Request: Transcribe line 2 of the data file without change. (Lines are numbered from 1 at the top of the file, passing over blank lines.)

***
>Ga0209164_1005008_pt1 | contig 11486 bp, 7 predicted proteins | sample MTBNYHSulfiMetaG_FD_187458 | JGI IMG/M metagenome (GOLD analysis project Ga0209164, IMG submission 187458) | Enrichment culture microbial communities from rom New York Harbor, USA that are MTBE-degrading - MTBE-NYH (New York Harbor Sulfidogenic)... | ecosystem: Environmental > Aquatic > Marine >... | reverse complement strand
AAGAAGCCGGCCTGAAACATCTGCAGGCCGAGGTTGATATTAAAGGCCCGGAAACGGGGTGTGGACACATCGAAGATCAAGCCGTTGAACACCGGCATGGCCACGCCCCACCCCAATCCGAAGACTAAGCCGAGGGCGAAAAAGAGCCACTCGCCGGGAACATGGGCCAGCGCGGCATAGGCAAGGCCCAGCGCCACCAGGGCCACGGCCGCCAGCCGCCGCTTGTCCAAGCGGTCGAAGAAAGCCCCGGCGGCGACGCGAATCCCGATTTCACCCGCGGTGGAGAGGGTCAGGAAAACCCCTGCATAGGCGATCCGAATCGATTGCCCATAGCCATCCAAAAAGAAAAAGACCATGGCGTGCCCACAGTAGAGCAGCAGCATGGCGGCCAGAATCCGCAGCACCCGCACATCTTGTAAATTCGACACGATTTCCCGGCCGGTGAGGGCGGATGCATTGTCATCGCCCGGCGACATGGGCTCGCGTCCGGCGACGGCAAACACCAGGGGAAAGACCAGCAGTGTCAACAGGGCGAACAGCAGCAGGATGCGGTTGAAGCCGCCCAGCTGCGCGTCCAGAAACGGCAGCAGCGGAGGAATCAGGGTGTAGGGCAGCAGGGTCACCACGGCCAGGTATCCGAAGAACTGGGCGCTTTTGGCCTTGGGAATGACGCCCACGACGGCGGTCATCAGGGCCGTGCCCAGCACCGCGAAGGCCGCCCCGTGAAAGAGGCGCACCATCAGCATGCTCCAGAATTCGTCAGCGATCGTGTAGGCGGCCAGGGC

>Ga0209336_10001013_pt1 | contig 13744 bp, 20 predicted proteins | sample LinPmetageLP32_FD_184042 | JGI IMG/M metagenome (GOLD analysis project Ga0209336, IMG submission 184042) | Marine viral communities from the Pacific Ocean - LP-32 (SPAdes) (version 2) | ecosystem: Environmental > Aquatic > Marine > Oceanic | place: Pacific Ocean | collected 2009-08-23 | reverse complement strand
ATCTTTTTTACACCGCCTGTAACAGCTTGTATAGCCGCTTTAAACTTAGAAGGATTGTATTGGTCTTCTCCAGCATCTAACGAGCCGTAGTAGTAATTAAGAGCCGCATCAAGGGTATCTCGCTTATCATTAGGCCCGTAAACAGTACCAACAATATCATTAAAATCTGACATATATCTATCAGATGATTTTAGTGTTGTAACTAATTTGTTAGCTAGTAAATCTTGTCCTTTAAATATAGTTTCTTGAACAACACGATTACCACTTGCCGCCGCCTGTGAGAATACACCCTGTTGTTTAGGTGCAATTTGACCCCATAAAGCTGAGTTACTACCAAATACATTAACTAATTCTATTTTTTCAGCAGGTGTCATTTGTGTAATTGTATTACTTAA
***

AAGAAGCCGGCCTGAAACATCTGCAGGCCGAGGTTGATATTAAAGGCCCGGAAACGGGGTGTGGACACATCGAAGATCAAGCCGTTGAACACCGGCATGGCCACGCCCCACCCCAATCCGAAGACTAAGCCGAGGGCGAAAAAGAGCCACTCGCCGGGAACATGGGCCAGCGCGGCATAGGCAAGGCCCAGCGCCACCAGGGCCACGGCCGCCAGCCGCCGCTTGTCCAAGCGGTCGAAGAAAGCCCCGGCGGCGACGCGAATCCCGATTTCACCCGCGGTGGAGAGGGTCAGGAAAACCCCTGCATAGGCGATCCGAATCGATTGCCCATAGCCATCCAAAAAGAAAAAGACCATGGCGTGCCCACAGTAGAGCAGCAGCATGGCGGCCAGAATCCGCAGCACCCGCACATCTTGTAAATTCGACACGATTTCCCGGCCGGTGAGGGCGGATGCATTGTCATCGCCCGGCGACATGGGCTCGCGTCCGGCGACGGCAAACACCAGGGGAAAGACCAGCAGTGTCAACAGGGCGAACAGCAGCAGGATGCGGTTGAAGCCGCCCAGCTGCGCGTCCAGAAACGGCAGCAGCGGAGGAATCAGGGTGTAGGGCAGCAGGGTCACCACGGCCAGGTATCCGAAGAACTGGGCGCTTTTGGCCTTGGGAATGACGCCCACGACGGCGGTCATCAGGGCCGTGCCCAGCACCGCGAAGGCCGCCCCGTGAAAGAGGCGCACCATCAGCATGCTCCAGAATTCGTCAGCGATCGTGTAGGCGGCCAGGGC